By David Lawder
WASHINGTON (Reuters) – The Trump administration on Friday slammed China on a range of trade issues from its chronic industrial overcapacity to forced technology transfers and longstanding bans on U.S. beef and electronic payment services.
The annual trade barriers list from the U.S. Trade Representative’s (USTR) office sets up more areas of potential irritation for the first face-to-face meeting between President Donald Trump and Chinese President Xi Jinping next week in Florida.
Commerce Secretary Wilbur Ross, asked about his expectations for the meeting, told Fox News on Friday: “What I would hope will come out would be a commitment to starting to abide by the rules and a commitment to working collaboratively to help reduce our deficit.“
USTR, controlled by the White House, said that Chinese government industrial policies and financial support for industries such as steel and aluminum have resulted in overproduction and a flood of exports that have distorted global markets and undermined competitors.
“While China has begun to take steps to address steel excess capacity, these steps have been inadequate to date and even fewer efforts have been taken by China in aluminum and other sectors,” USTR said in the report.
USTR released the list of trade irritants in 63 countries just after senior Trump trade officials announced an executive order to study the causes of U.S. trade deficits.
The report said China also is using a series of cybersecurity restrictions as part of an apparent long-term goal to replace foreign information and communications technology products and services with locally produced versions.
USTR also accused China of using a range of measures to engineer the transfer of foreign technology to Chinese firms. They include denying financial or regulatory approvals to companies using foreign-owned intellectual property (IP) or that do not conduct research or manufacture products in China.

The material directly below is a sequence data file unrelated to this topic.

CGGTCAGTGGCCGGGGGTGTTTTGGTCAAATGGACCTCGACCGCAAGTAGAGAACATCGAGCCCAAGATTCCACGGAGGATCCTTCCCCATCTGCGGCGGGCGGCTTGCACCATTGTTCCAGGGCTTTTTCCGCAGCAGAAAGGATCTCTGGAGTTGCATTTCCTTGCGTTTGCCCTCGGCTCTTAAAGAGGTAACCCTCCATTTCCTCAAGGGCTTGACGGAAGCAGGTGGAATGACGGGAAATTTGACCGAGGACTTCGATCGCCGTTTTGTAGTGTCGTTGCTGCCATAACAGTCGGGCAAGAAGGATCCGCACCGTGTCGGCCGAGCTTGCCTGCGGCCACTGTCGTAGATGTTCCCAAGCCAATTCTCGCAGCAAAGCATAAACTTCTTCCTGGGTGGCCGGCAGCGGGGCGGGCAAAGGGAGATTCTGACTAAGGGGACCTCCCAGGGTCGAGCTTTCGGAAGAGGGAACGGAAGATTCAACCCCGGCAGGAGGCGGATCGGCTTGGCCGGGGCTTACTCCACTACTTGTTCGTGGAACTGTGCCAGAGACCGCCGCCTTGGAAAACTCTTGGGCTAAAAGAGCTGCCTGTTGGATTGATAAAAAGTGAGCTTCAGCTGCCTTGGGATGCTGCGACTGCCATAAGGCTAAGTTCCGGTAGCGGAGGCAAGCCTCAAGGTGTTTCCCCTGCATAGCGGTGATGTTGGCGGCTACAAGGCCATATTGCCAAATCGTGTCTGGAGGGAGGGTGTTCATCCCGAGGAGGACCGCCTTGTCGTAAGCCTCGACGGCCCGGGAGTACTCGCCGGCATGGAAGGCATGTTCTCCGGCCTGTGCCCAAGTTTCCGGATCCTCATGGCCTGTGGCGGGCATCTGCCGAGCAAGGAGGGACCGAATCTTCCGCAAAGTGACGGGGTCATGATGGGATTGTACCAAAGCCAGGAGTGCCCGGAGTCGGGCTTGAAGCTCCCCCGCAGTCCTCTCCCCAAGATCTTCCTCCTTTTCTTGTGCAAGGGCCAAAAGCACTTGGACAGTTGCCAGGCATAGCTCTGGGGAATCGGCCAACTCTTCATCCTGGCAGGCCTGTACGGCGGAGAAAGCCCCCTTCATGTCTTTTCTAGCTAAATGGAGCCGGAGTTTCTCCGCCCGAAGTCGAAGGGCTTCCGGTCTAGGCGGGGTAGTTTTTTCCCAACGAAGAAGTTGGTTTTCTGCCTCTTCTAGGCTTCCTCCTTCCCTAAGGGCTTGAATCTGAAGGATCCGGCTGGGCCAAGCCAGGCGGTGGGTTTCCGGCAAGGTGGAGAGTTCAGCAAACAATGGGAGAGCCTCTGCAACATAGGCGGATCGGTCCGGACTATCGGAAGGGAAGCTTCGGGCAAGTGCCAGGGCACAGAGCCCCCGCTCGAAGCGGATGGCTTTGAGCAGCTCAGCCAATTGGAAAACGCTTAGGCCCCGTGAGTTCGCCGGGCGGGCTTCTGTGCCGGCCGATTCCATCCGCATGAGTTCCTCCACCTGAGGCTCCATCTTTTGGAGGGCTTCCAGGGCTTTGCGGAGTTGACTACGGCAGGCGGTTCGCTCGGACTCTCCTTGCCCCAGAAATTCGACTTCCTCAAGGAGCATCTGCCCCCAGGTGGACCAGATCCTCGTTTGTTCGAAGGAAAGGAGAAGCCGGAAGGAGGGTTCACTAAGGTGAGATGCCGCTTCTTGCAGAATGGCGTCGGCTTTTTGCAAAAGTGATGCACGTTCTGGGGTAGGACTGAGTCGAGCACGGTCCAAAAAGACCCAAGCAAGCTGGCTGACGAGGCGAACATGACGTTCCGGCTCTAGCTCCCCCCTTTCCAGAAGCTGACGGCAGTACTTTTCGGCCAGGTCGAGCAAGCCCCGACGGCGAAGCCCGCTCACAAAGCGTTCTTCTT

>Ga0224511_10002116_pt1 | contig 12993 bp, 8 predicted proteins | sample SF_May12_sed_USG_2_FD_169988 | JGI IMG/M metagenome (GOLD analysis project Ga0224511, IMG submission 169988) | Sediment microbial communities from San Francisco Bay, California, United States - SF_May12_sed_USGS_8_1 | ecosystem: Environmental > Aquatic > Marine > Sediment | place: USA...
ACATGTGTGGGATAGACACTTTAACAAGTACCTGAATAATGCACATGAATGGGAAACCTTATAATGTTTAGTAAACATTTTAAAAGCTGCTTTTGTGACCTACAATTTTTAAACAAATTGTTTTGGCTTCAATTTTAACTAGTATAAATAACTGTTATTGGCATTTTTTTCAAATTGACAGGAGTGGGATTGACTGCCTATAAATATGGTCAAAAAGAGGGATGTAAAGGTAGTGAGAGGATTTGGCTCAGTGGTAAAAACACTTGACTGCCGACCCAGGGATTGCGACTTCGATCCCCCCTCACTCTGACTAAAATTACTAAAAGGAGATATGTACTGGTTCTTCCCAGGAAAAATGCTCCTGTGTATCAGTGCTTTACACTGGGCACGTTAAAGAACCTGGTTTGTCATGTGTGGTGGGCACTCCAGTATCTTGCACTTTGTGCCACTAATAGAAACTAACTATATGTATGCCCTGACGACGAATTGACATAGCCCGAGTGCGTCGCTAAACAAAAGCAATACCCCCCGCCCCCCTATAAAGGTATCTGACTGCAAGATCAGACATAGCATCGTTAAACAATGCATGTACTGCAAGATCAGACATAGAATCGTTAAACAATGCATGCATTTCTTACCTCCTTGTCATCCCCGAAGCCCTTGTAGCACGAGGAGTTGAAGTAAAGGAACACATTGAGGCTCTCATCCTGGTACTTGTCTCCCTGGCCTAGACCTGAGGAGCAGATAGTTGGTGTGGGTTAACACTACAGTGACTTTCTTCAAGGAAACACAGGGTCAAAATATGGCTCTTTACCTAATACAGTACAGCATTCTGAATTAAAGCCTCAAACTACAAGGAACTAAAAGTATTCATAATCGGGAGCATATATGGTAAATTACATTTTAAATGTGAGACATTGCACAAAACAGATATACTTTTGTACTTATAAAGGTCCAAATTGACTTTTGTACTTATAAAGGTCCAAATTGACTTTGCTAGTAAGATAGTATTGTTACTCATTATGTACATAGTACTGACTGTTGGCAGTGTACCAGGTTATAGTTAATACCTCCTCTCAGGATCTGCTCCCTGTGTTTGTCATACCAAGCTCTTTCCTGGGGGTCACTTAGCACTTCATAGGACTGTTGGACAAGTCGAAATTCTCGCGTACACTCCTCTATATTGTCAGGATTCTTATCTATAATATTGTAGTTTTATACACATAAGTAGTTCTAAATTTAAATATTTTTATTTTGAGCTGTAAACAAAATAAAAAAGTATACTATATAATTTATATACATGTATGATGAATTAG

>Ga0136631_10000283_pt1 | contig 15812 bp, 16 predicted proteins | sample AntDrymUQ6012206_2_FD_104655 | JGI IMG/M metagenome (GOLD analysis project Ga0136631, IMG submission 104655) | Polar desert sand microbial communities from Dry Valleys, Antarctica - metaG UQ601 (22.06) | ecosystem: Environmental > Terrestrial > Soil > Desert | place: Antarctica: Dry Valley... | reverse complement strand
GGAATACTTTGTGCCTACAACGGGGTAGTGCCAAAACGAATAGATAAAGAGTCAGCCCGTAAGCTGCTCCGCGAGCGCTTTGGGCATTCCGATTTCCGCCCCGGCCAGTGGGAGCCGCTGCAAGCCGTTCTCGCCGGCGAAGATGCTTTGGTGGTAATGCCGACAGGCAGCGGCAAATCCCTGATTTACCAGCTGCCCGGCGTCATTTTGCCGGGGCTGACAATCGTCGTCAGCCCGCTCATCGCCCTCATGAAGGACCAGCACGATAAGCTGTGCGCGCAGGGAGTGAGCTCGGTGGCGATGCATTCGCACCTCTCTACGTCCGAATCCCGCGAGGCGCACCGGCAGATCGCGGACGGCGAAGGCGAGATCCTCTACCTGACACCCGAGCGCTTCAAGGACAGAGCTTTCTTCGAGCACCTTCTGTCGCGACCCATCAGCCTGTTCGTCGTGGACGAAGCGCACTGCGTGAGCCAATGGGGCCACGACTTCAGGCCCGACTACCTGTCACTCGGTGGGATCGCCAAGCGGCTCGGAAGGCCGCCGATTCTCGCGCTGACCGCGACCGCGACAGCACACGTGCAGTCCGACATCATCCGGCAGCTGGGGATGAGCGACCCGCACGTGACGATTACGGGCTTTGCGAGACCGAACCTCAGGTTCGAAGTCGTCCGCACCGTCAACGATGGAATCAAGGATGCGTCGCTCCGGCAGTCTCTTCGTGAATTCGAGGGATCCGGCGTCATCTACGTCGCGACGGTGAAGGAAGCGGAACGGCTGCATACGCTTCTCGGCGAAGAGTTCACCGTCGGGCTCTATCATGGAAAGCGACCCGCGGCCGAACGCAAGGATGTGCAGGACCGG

“China also reportedly conditions foreign investment approvals on technology transfer to Chinese entities, mandates adverse licensing terms on foreign IP licensors, uses anti-monopoly laws to extract technology on unreasonable terms and subsidizes acquisition of foreign high technology firms to bring technology to the Chinese parent companies.”
Gaps in IP rights enforcement have allowed the misappropriation of foreign IP and trade secrets, both within and outside of China.
USTR’s criticisms are consistent with increasingly vocal concerns raised by international business groups about what they see as a worsening business climate for foreign firms in China, as well as China’s goal to boost domestic manufacturing content in 10 sectors from robotics to biopharmaceuticals.
Earlier this month, the European Union Chamber of Commerce said the “Made in China 2025” plan amounts to a “large-scale import substitution plan aimed at nationalizing key industries” or “severely curtailing the position of foreign business.”
USTR also brought up longstanding complaints about online piracy of movies, books, music, video games and software in China as well as a ban on U.S. beef that has been in place since 2003.
It said delays in China’s approval process for agricultural products derived from biotechnology also worsened in 2016, hurting U.S. corn exports.
Ross, the commerce secretary, also said Trump will sign two executive orders on Friday. The first calls for a 90-day study by the Commerce Department into the causes of U.S. trade deficits, the results of which would be used to formulate policy.
A second order would solve a problem involving collection of anti-dumping duties, he said.
“There’s some $3 billion worth of duties that have never been collected because they set up straw-man importers that don’t have any financial substance, so by the time the case ends, there’s nobody there against whom you can assess the fine. So what these orders will do is require letters of credit or insurance company bonds or cash so there will be somebody against whom we can levy the fine,” Ross said.
(Additional reporting by Eric Walsh; Editing by Michael Perry and Jeffrey Benkoe)